Why Am I Getting Low Ketone Readings On a Ketogenic Diet?
It’s a common question or “problem” that often comes up within the ketogenic community.
Why do some people on a keto diet blow high numbers of ketones while others eating the same way blow low numbers?
Let me offer my exploration of the research, some educated speculation, and actionable advice you can ruminate on.
Why do some people on ketogenic diets produce low ketone readings when they test?
One theory is that some keto-adapted people are so adapted to producing and burning ketones that they don’t leave any extra to spill into the urine and breath. They make only as many as they can use and their cells gobble up almost every ketone they produce. Under this argument, low ketone numbers on a ketogenic diet are a reliable sign of full ketone adaptation.
This sounds plausible, but I haven’t seen any empirical evidence that it’s the case.
Another theory is that the keto-adapted have built so much fat-burning metabolic machinery in their muscles that they can burn free fatty acids directly and don’t require much additional fuel from ketones. They make enough ketones to fuel the brain, since our brain can’t run on fatty acids directly, but your muscles no longer require as many. Many people who have been in long term ketosis can get by quite nicely on 20-30 net grams of carbs a day and might only show .4 or .7 millimolar ketones on a blood test, but they have plenty of energy from burning free fatty acids and maintain muscle mass on relatively fewer calories than when they were dependent on carbs.
Keto pioneers Stephen Phinney and Jeff Volek found that keto dieters blew higher readings early on in the diet when they were still burning ketones in the muscle. As they grew adapted to free fatty acids as a source of fuel and produced ketones primarily for the brain, ketone levels dropped. It was totally normal. If anything, they were more fat/keto-adapted at lower ketone readings.
Consider the energy requirements of the brain. Whether it’s running on glucose (most of the population) or mostly on ketones, the brain is a steady state organ that never spikes energy demand. It’s a slow-burn 24/7 at nearly the same output whether you are sleeping, exercising hard, or concentrating hard. While the brain has a substantial caloric requirement (at roughly 2% of our body weight, it uses 20% of our resting metabolic rate), you don’t need a ton of glucose or ketones at any one time to power your brain gracefully all day long. That’s why people can “get away” with lower ketone production and still reap the benefits we expect from eating this way.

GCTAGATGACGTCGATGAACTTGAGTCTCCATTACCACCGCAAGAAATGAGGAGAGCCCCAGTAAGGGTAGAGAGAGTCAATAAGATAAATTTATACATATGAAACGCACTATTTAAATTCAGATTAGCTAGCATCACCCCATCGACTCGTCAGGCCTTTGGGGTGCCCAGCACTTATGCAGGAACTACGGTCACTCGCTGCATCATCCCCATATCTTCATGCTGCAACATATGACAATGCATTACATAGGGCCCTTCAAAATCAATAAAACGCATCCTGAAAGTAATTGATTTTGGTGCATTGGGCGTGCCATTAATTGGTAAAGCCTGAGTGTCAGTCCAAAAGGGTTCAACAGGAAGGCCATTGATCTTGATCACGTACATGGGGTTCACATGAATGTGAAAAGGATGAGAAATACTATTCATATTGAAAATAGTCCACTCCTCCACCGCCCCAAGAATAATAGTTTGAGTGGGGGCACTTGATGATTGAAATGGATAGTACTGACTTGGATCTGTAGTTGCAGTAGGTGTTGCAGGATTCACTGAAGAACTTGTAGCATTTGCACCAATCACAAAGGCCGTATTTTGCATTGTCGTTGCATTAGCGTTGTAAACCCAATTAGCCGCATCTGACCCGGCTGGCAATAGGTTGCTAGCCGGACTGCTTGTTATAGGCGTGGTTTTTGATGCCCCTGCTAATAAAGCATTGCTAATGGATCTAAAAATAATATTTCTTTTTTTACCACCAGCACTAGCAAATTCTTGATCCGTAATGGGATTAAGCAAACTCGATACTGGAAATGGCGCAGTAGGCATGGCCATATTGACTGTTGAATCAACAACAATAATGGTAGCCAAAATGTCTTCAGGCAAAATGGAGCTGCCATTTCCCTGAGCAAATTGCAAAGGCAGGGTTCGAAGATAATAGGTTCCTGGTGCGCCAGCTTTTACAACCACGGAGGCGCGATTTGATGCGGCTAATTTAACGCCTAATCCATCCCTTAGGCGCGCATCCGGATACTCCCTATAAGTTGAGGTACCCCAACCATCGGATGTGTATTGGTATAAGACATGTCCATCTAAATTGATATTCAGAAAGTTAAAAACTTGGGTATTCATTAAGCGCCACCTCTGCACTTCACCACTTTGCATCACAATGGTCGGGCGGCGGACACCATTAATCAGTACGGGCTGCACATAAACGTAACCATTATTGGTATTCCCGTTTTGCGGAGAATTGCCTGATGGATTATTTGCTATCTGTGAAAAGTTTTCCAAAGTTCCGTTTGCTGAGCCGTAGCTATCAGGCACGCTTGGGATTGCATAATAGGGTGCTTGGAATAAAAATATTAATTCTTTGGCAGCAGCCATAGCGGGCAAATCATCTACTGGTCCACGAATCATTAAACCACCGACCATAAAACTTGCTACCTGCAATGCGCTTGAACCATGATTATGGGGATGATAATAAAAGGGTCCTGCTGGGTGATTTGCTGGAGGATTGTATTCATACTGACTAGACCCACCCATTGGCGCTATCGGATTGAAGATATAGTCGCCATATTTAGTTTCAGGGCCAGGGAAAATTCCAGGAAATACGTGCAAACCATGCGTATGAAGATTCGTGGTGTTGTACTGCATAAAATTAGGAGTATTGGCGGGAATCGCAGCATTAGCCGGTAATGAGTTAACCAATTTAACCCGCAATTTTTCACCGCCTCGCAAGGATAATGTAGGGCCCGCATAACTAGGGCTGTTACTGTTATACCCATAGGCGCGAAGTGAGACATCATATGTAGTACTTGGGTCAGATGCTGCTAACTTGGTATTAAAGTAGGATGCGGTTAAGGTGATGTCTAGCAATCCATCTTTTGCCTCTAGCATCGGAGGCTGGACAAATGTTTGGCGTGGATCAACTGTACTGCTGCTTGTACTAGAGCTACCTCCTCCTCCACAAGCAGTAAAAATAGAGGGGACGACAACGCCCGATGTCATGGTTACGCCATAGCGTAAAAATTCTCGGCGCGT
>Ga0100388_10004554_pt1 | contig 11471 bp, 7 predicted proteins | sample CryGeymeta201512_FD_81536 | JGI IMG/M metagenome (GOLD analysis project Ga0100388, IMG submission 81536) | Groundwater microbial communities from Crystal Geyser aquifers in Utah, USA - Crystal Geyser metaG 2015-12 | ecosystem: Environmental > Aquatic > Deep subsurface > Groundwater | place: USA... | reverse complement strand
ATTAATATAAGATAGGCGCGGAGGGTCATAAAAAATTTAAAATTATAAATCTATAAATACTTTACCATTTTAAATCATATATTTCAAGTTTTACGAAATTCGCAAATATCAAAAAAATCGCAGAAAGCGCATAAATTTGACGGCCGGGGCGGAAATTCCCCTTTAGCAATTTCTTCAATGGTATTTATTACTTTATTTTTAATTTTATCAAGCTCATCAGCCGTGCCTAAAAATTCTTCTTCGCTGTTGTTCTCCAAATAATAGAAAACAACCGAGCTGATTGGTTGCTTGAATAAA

There’s almost certainly a genetic component to ketone production, too. Take the Inuit, who were rarely in ketosis despite traditionally eating a very low-carb diet. It takes several days of deep fasting for them to produce measurable ketones. Yet, they are adept at burning free fatty acids, almost as if they “skip” keto-adaptation and proceed directly to burning fat. Other variants that affect ketone production have yet to be discovered, but they’re out there.
What about people on long term ketogenic diets who still get astronomical readings? What’s going on?
A major factor not often mentioned in whether someone on a keto diet blows high or low ketones is overall calorie intake. How much food are you eating?
Ketones are generated when the amount of dietary fat available to be burned exceeds the supply of oxaloacetate (provided by protein or carbohydrates). It’s not that the body thinks, “This woman needs some ketones, stat.” It’s more like, “I’ve got too much acetyl-COA from all this fat, and I can’t find any oxaloacetate. Guess it’s ketones!” If you’re the type to use keto to justify chugging olive oil, you’ll generate lots of ketones simply because your fat intake is outpacing the supply of oxaloacetate. Keto athletes eating tons of calories will probably produce more ketones simply because they’re eating so much fat.
If you’ve attained the much-desired “caloric efficiency” I espouse and eating fewer calories overall, you’ll generate fewer ketones but still be “keto.”
Another factor is the use of exogenous ketones. Dean Ornish could take keto esters and blow big numbers.
Above all else, focus on the symptoms.
Can you go without a meal and maintain steady, even energy and concentration?
Are you losing body fat or happy with your body composition?
Are you thinking more clearly?
Has the keto flu come and gone?
Are aerobic activities easier than ever?
If any of those are happening to you, there’s no need to fret over some numbers on a device. The numbers can’t negate your real world experience.
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